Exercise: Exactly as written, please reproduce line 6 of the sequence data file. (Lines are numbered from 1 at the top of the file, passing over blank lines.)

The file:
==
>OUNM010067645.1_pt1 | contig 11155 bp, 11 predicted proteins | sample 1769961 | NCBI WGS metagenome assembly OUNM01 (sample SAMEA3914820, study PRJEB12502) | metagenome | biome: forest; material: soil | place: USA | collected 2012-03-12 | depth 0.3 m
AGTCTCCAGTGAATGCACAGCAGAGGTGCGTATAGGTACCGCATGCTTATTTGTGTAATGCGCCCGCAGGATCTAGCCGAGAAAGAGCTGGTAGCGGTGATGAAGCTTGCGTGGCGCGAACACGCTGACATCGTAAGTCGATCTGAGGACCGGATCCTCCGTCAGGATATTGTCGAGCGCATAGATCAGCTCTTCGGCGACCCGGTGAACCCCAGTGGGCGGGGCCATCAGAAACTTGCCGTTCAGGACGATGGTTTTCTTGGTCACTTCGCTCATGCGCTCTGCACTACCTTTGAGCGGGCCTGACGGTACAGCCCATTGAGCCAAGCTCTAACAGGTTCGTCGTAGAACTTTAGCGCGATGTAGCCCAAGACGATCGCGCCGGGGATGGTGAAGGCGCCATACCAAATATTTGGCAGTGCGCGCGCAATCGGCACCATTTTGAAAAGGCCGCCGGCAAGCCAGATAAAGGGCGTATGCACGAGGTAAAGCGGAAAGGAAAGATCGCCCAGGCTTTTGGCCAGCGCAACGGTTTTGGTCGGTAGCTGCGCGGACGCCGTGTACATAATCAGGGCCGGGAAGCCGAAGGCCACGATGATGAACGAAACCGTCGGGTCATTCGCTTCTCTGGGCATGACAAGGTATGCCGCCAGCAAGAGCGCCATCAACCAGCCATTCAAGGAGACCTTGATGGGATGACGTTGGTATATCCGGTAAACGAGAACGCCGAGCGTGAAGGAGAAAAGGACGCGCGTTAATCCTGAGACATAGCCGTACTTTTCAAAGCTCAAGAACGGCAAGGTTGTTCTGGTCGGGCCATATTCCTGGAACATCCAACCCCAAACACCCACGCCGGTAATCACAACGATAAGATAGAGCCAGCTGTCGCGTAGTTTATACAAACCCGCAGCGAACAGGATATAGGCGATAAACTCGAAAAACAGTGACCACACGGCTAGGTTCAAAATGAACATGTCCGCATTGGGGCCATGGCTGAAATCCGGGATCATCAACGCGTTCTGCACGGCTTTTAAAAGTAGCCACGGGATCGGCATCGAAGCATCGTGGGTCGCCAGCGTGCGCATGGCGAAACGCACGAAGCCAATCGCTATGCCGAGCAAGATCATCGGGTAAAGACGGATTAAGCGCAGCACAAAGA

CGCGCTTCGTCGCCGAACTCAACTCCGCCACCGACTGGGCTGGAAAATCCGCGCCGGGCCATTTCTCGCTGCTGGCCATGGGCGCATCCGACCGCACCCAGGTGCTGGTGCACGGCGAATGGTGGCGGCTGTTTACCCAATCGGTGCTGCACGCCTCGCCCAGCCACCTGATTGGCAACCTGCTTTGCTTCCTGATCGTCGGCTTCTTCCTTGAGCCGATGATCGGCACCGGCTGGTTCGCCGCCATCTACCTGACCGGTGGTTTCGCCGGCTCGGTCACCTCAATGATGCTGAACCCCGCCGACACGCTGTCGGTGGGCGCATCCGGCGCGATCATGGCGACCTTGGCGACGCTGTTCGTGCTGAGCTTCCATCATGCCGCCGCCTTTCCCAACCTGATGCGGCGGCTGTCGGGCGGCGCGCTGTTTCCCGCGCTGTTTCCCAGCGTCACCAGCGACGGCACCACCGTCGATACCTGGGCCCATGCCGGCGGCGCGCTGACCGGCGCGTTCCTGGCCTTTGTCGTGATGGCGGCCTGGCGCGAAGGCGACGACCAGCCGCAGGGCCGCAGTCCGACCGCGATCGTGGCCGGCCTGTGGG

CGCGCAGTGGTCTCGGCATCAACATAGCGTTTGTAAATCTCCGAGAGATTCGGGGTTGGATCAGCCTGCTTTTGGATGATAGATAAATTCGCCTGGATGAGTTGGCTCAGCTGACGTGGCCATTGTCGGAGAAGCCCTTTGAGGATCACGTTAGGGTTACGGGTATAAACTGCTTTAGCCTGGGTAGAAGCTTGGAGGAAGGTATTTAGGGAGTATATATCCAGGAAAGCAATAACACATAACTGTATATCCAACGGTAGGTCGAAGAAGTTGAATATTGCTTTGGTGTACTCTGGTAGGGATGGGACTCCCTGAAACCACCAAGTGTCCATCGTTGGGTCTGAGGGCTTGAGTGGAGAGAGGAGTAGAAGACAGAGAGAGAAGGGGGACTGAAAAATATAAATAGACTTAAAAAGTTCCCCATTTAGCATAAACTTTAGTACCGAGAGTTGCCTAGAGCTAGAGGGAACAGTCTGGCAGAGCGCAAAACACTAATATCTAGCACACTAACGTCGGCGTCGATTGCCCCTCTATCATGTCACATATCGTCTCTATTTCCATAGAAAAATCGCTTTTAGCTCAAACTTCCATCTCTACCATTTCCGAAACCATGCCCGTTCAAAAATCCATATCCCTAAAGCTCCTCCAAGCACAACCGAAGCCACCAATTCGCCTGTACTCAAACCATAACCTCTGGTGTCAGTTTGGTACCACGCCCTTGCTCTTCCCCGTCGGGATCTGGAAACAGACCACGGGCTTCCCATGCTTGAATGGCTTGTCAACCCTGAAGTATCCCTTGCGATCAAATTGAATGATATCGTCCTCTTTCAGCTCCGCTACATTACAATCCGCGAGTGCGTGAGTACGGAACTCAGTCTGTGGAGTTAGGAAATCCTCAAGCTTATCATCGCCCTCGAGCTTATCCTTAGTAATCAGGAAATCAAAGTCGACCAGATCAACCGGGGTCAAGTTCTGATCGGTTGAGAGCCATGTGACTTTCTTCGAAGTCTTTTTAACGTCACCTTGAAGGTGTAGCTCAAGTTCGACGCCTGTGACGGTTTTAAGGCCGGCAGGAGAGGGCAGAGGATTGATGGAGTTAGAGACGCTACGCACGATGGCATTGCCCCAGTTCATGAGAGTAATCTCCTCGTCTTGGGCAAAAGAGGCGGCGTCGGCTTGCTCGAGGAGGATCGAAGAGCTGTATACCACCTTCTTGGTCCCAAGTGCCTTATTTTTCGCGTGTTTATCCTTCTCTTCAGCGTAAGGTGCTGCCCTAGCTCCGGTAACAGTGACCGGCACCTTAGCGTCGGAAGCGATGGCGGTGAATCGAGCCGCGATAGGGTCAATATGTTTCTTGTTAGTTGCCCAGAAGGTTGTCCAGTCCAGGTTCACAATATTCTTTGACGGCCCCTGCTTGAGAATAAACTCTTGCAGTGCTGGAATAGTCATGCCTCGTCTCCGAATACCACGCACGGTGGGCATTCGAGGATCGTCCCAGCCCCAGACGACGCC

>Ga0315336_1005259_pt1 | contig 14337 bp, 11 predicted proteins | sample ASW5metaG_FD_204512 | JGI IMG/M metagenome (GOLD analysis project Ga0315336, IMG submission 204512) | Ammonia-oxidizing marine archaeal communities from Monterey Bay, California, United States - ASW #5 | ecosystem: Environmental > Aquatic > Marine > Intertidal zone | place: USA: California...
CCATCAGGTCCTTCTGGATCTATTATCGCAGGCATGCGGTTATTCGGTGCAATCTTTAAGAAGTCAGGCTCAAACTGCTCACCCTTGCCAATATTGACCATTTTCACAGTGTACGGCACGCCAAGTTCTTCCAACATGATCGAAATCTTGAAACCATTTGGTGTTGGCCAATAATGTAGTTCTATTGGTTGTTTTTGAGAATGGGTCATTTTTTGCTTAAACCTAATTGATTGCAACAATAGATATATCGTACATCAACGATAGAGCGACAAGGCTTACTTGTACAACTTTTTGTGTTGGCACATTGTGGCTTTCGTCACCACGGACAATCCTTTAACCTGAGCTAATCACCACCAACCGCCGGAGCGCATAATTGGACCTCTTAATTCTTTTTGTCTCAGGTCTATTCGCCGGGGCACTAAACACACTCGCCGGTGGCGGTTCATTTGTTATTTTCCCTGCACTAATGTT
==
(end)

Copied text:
CCATCAGGTCCTTCTGGATCTATTATCGCAGGCATGCGGTTATTCGGTGCAATCTTTAAGAAGTCAGGCTCAAACTGCTCACCCTTGCCAATATTGACCATTTTCACAGTGTACGGCACGCCAAGTTCTTCCAACATGATCGAAATCTTGAAACCATTTGGTGTTGGCCAATAATGTAGTTCTATTGGTTGTTTTTGAGAATGGGTCATTTTTTGCTTAAACCTAATTGATTGCAACAATAGATATATCGTACATCAACGATAGAGCGACAAGGCTTACTTGTACAACTTTTTGTGTTGGCACATTGTGGCTTTCGTCACCACGGACAATCCTTTAACCTGAGCTAATCACCACCAACCGCCGGAGCGCATAATTGGACCTCTTAATTCTTTTTGTCTCAGGTCTATTCGCCGGGGCACTAAACACACTCGCCGGTGGCGGTTCATTTGTTATTTTCCCTGCACTAATGTT